saai | Archive for Architecture and Engineering
Digital Collection Egon Eiermann
German pavilions 1958 World's Fair
German pavilions 1958 World's Fair
No World's Fair had been held since 1939, and Germany had last been represented in 1937 in Paris with a pavilion designed by Albert Speer. Now Belgium invited all the nations with which it maintained diplomatic relations to its national capital to participate in the first World's Fair in nineteen years. The idealistic motto "Taking Stock-For a More Humane World" pointed to the aspiration of the Belgian organizers to avoid perpetuating the usual mutually competitive display of commercial achievements by various nations, and instead makes cultural progress the central theme. After the devastating impact of the war, technology was now to be deployed solely for the benefit of humanity, a sentiment expressed by the Atomium, a symbol for the pacific exploitation of nuclear energy that was set up at the center of the exhibition. The Federal Republic of Germany received a site of eighteen thousand square meters within the ample area, itself a part of the royal park of Laeken, containing old trees that could not be felled. After an internal ideas competition between Egon Eiermann and Sep Ruf, the German commission granted both architects equal responsibility for the German contribution. They developed a sequence of eight pavilions that were linked together by footbridges, enclosing the mature trees in a garden courtyard. From the higher-lying edge of the area, a sixty-meter-long pedestrian footbridge suspended from an asymmetrical pylon led downward to the pavilion group. The prefabricated steel construction, with ten-meter intervals between supports, ensured maximum flexibility of the pavilions' square ground plans. This light construction corresponded to the floating elegance of the architecture and the painstaking simplicity of the detailing: story-height glazing surrounded the cubic buildings as transparent envelopes, while filigree galleries, to which electrically adjustable blinds were affixed, composed an additional façade layer, an accessible zone between interior and exterior. The German contribution was praised, especially in the foreign press, for its buoyant transparency and light-flooded airiness-qualities that were interpreted as symbolic of the renunciation of Fascism and of a breakthrough to an open social order. Toward the end of the exhibition, a discussion began about the eventual fate of the pavilions. There was no shortage of proposals for reuse. In 1959, Berlin's Tagesspiegel pled for their continued use as a gallery of the twentieth century, "a modern Petit Palais in Germany" that might find a suitable harne in Berlin's newly developed Hansaviertel. But private interests also attempted to preserve the structures. Werner Schriefers, who tought the Preliminary Course at the Werkkunstschule in Wuppertal, planned to take over the pavilions as school buildings, and even to use one of them as his private home. In the end, when demolition and disposal were assured, the passionate design collector Schriefers unhesitatingly purchased a portion of the interiors designed by Eiermann, acquiring among other items three Majolica vases, twenty-five ceramic ashtrays, fifteen candelabra, six spotlights, five umbrella stands and two walnut tables. The only structure to survive from Germany's contribution to the Brussels World's Fair was the footbridge. Renamed the "Zoo Bridge," it was transported to Duisburg.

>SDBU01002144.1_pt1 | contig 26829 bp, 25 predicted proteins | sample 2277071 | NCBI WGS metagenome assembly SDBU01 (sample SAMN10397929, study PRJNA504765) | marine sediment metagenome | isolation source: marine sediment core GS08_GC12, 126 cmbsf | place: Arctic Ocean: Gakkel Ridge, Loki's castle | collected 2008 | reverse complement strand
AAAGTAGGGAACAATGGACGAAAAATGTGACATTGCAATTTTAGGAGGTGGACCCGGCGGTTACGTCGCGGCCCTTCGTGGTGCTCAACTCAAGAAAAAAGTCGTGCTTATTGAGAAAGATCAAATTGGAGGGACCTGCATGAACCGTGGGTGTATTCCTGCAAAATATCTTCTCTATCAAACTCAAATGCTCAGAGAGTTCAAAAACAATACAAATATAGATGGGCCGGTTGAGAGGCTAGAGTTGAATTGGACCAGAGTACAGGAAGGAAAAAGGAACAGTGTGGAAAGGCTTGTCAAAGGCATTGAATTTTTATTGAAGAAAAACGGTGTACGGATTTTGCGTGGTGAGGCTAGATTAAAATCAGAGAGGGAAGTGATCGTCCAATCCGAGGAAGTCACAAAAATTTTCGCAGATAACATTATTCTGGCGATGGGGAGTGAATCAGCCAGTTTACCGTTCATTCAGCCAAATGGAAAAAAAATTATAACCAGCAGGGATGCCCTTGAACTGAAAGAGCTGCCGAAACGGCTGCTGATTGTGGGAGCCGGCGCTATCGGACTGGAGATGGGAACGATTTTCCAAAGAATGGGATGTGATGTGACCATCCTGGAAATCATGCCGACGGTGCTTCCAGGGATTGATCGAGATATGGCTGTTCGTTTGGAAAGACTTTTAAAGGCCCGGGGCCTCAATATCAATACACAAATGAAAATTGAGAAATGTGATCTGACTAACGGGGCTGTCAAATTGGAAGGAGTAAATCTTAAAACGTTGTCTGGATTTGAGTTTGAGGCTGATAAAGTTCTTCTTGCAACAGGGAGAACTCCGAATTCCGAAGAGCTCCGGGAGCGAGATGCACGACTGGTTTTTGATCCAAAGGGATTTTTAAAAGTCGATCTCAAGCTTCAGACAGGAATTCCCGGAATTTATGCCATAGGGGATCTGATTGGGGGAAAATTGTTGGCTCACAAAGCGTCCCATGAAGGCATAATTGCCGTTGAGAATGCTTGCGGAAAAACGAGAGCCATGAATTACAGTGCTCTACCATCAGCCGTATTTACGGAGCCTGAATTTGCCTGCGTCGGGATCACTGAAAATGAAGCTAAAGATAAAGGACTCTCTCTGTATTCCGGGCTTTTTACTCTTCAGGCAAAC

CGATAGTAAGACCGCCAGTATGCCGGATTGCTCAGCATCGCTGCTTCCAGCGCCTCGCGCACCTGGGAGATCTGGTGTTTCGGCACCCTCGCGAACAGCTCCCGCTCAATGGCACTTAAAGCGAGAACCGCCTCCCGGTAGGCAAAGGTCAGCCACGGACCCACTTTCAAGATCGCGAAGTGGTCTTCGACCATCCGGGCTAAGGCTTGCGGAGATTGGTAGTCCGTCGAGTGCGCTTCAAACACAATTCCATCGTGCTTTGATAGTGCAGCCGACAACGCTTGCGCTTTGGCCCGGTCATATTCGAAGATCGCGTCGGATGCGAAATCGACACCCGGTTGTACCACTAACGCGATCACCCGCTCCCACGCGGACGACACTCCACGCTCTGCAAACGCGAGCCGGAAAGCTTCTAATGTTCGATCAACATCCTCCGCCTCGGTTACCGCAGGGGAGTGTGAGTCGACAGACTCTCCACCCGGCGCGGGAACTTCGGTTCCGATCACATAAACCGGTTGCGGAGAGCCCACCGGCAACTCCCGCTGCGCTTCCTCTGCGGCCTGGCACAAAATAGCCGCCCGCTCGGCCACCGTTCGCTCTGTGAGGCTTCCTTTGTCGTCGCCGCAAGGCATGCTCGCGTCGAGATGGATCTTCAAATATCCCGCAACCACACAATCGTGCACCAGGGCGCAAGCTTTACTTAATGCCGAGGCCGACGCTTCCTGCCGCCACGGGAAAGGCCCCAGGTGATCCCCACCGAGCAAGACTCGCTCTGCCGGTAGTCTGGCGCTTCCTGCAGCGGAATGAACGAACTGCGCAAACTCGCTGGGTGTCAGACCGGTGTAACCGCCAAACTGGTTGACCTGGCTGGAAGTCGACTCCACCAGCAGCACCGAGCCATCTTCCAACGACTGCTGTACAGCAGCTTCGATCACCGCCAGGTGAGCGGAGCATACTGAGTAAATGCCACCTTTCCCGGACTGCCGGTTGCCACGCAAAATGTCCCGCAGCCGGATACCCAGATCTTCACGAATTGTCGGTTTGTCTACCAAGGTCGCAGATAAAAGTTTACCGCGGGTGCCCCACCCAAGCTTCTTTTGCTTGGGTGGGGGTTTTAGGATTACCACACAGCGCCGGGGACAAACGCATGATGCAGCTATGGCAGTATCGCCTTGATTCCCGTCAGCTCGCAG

"Egon Eiermann 1904-1970. Architect and Designer", Ed. Annemarie Jaeggi, Hatje Cantz: Ostfildern-Ruit, 2004, p. 169
Baumtisch, SE 119, SE 119A, SE 119H, SE 66, SE 18, SE 76, E 10, E 14, E 17, E20, Aschenbecher
Ernst Johann, „Der Deutsche Pavillon auf der Weltausstellung in Brüssel 1958“, in: Architektur und Wohnform, Heft 8, Oktober 1958, S. 323f.
Paulhans Peters, „Weltausstellung Brüssel“, in: Baumeister, Heft 6, Juni 1958, S. 391ff.
- Egon Eiermann und Sep Ruf, Architektur